It’s not surprising that companies want their customers to think they value the planet over their profit margin. After all, who wants to be associated with pollution and unethical production practices?
Often, though, the products that seem environmentally friendly are not as green as they look. This practice — in which companies make their products seem more eco-friendly than they really are — is called “greenwashing.”
Greenwashing is the subject of a now-viral TikTok video by Alyssa Barber (@newlifestyleabb). Her post’s caption defines the term as: “The act or practice of making a product, policy, activity, etc. appear to be more environmentally friendly or less environmentally damaging than it really is.”
@newlifestyleabb Greenwashing: the act or practice of making a product, policy, activity, etc. appear to be more environmentally friendly or less environmentally damaging than it really is. #greenwashing #kourtneykardashian #boohoo #fastfashion #sustainable #sustainability #target #ecofriendly #ecofriendlyproducts #ecofriendlypackaging #ecofriendlyliving #zerowaste #environmentalist ♬ How`s Your Day – aAp Vision
“Sometimes this literally means turning the product green to make it more natural, more eco-looking,” Barber explains as she observes a bottle of room spray. The product has a plastic top that’s cleverly designed to look as though it’s made of wood.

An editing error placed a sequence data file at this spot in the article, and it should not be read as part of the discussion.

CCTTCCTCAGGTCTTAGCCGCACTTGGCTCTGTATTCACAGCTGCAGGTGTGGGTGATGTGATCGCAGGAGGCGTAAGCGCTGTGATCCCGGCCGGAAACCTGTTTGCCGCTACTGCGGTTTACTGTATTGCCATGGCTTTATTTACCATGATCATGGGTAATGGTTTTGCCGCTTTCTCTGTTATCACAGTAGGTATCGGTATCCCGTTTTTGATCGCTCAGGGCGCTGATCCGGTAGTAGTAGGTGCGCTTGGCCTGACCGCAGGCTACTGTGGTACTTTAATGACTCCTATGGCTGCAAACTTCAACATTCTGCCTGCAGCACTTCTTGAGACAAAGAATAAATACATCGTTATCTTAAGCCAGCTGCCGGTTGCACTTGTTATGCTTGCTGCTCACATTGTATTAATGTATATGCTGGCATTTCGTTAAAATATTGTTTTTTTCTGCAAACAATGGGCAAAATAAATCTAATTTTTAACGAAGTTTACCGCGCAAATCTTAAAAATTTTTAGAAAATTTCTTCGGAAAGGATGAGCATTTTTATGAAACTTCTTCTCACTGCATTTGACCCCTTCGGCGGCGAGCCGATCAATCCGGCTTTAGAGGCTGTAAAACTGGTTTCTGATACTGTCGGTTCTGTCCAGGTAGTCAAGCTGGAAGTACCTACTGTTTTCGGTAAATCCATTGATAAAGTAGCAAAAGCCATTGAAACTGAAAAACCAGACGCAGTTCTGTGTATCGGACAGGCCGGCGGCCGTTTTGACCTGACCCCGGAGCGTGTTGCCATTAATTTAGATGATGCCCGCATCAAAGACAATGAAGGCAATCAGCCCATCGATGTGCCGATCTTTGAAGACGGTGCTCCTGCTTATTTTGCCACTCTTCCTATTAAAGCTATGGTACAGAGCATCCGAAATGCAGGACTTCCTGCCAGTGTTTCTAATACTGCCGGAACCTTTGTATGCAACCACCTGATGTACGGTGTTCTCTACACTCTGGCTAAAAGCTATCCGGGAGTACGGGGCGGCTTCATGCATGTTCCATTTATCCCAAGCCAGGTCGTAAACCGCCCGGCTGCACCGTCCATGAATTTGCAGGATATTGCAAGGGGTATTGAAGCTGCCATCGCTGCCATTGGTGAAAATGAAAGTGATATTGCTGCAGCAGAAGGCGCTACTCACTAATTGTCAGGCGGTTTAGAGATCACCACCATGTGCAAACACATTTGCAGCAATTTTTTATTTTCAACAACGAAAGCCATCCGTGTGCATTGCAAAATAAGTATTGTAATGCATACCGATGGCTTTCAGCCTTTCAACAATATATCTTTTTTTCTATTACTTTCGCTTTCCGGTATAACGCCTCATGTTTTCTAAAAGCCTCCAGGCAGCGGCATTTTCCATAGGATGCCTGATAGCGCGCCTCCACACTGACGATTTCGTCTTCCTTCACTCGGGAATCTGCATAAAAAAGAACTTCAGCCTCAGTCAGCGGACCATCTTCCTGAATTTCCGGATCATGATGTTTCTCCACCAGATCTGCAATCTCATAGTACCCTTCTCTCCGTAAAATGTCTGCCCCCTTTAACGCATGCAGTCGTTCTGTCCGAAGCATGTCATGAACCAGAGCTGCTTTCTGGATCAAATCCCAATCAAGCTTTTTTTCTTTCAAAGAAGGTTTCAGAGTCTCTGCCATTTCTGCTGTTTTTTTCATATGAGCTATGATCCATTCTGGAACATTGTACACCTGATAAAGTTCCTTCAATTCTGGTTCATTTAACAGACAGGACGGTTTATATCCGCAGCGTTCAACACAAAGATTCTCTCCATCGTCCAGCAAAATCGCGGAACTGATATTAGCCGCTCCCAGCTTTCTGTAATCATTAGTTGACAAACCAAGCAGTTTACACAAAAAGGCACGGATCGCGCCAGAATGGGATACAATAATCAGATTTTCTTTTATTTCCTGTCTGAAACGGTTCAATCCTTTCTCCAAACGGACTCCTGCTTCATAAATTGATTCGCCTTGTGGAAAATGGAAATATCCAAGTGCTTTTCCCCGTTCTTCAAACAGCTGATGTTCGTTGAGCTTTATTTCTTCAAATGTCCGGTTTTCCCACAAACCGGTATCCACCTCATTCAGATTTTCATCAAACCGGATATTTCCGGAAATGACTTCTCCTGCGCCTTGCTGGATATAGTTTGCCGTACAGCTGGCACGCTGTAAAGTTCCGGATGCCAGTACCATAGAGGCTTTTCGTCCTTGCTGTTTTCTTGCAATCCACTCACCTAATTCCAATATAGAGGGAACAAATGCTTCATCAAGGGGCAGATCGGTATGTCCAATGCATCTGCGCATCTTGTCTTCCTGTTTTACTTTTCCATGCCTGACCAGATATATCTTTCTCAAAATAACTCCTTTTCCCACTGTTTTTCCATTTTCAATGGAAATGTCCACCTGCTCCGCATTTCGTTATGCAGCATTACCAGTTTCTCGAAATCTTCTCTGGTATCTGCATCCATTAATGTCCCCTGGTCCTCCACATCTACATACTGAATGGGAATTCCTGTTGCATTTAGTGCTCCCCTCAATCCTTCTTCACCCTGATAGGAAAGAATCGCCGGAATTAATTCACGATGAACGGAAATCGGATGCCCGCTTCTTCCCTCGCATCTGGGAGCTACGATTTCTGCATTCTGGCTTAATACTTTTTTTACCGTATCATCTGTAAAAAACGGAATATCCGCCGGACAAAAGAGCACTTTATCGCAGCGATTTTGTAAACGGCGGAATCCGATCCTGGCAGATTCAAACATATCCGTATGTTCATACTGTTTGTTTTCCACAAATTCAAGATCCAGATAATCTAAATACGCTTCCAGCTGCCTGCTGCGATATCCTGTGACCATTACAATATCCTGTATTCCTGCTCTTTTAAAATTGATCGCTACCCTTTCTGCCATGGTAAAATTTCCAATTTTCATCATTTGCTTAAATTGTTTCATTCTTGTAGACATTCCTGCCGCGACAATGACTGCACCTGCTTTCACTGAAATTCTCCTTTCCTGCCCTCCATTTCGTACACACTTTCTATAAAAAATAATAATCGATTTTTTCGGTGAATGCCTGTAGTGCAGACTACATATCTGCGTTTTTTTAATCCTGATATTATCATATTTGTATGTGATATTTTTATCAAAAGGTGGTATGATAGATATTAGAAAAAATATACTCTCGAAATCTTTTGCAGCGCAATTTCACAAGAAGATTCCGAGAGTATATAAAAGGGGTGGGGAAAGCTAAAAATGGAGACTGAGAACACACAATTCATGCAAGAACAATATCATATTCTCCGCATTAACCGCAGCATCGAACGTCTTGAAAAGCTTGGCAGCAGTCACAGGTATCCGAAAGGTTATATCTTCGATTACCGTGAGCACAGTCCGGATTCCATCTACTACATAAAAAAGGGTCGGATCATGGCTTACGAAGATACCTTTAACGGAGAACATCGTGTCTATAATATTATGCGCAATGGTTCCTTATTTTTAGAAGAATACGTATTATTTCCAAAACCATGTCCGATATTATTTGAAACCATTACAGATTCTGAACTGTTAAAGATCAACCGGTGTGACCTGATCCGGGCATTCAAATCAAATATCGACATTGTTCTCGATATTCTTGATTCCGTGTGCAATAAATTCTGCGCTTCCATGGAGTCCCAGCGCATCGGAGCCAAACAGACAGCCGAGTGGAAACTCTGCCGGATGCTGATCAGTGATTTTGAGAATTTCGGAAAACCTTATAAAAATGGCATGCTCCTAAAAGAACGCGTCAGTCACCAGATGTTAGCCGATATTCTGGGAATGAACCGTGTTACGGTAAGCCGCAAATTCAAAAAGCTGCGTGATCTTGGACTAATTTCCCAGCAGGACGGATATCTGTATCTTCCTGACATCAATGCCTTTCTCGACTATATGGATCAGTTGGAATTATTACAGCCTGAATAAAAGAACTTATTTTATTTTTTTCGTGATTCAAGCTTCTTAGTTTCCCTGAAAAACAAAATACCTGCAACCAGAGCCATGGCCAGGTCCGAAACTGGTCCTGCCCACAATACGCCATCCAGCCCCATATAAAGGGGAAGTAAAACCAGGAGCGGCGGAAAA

“It also means fake third-party labels,” she adds. “This is NOT a certified cruelty-free label.”
Barber then holds up a container of Everspring’s Multi-Surface Cleaning Wipes, which features a label stating that the product is “not tested on animals.” That assurance sounds green, but, as Barber clarifies, it’s not the same as a product marked as “certified cruelty-free,” as the cruelty-free label is given by external, internationally recognized organizations that monitor animal cruelty.
Barber also warns viewers to be skeptical of terms like “clean,” “pure,” and “eco-friendly,” which are often used by companies to imply that their products are sustainable.
“Those are all unregulated terms,” Barber explains.
Greenwashing is a dangerous practice because it can trick customers into buying products they don’t actually agree with — in essence, buying unsustainable products while believing they’re doing the right thing. It’s one of the reasons that greenwashing can cause distrust in brands.
In 2018, the U.K.-based paint company Edward Bulmer Limited stated that its paint was “the most eco-friendly paint on the market.” But the U.K. Advertising Standards Authority later said the claim was unsubstantiated, as the company failed to provide any certifications that its product was more environmentally friendly than its competitors.
The best way to avoid being fooled by greenwashing is to maintain constant vigilance when selecting products to buy. You can spot greenwashing tactics by observing whether advertisements and packaging use vague language, irrelevant statistics, or fake third-party certifications. In her video, Barber notes other red flags.
“It can be pretty eco-items that are then wrapped in plastic or refillable items that have ingredients that are bad for the planet,” she says.
Other TikTok users dropped helpful tips for spotting greenwashing in the comments.
“The words ‘clean,’ ‘organic,’ and ‘natural’ are not regulated in the beauty industry! They can put it on anything!” one user shared.
“‘Clean beauty’” and ‘clean earring’ always get me 😂 those are buzz words people – truly means nothing,” another added.
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